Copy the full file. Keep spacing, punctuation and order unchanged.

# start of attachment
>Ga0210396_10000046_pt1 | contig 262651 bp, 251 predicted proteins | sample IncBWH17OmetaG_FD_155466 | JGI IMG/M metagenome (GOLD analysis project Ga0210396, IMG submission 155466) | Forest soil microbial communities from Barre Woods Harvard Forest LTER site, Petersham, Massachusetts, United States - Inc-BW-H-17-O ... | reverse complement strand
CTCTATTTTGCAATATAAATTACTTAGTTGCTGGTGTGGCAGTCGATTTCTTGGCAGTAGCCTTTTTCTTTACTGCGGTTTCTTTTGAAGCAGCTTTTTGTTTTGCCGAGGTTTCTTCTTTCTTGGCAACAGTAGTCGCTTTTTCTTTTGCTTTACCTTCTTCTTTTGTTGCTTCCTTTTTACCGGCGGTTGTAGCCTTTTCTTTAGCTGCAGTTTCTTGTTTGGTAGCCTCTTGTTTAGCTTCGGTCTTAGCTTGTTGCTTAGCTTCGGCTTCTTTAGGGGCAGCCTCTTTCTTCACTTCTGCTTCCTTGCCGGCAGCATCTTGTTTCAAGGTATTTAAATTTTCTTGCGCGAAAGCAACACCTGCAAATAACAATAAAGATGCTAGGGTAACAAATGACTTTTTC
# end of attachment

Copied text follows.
>Ga0210396_10000046_pt1 | contig 262651 bp, 251 predicted proteins | sample IncBWH17OmetaG_FD_155466 | JGI IMG/M metagenome (GOLD analysis project Ga0210396, IMG submission 155466) | Forest soil microbial communities from Barre Woods Harvard Forest LTER site, Petersham, Massachusetts, United States - Inc-BW-H-17-O ... | reverse complement strand
CTCTATTTTGCAATATAAATTACTTAGTTGCTGGTGTGGCAGTCGATTTCTTGGCAGTAGCCTTTTTCTTTACTGCGGTTTCTTTTGAAGCAGCTTTTTGTTTTGCCGAGGTTTCTTCTTTCTTGGCAACAGTAGTCGCTTTTTCTTTTGCTTTACCTTCTTCTTTTGTTGCTTCCTTTTTACCGGCGGTTGTAGCCTTTTCTTTAGCTGCAGTTTCTTGTTTGGTAGCCTCTTGTTTAGCTTCGGTCTTAGCTTGTTGCTTAGCTTCGGCTTCTTTAGGGGCAGCCTCTTTCTTCACTTCTGCTTCCTTGCCGGCAGCATCTTGTTTCAAGGTATTTAAATTTTCTTGCGCGAAAGCAACACCTGCAAATAACAATAAAGATGCTAGGGTAACAAATGACTTTTTC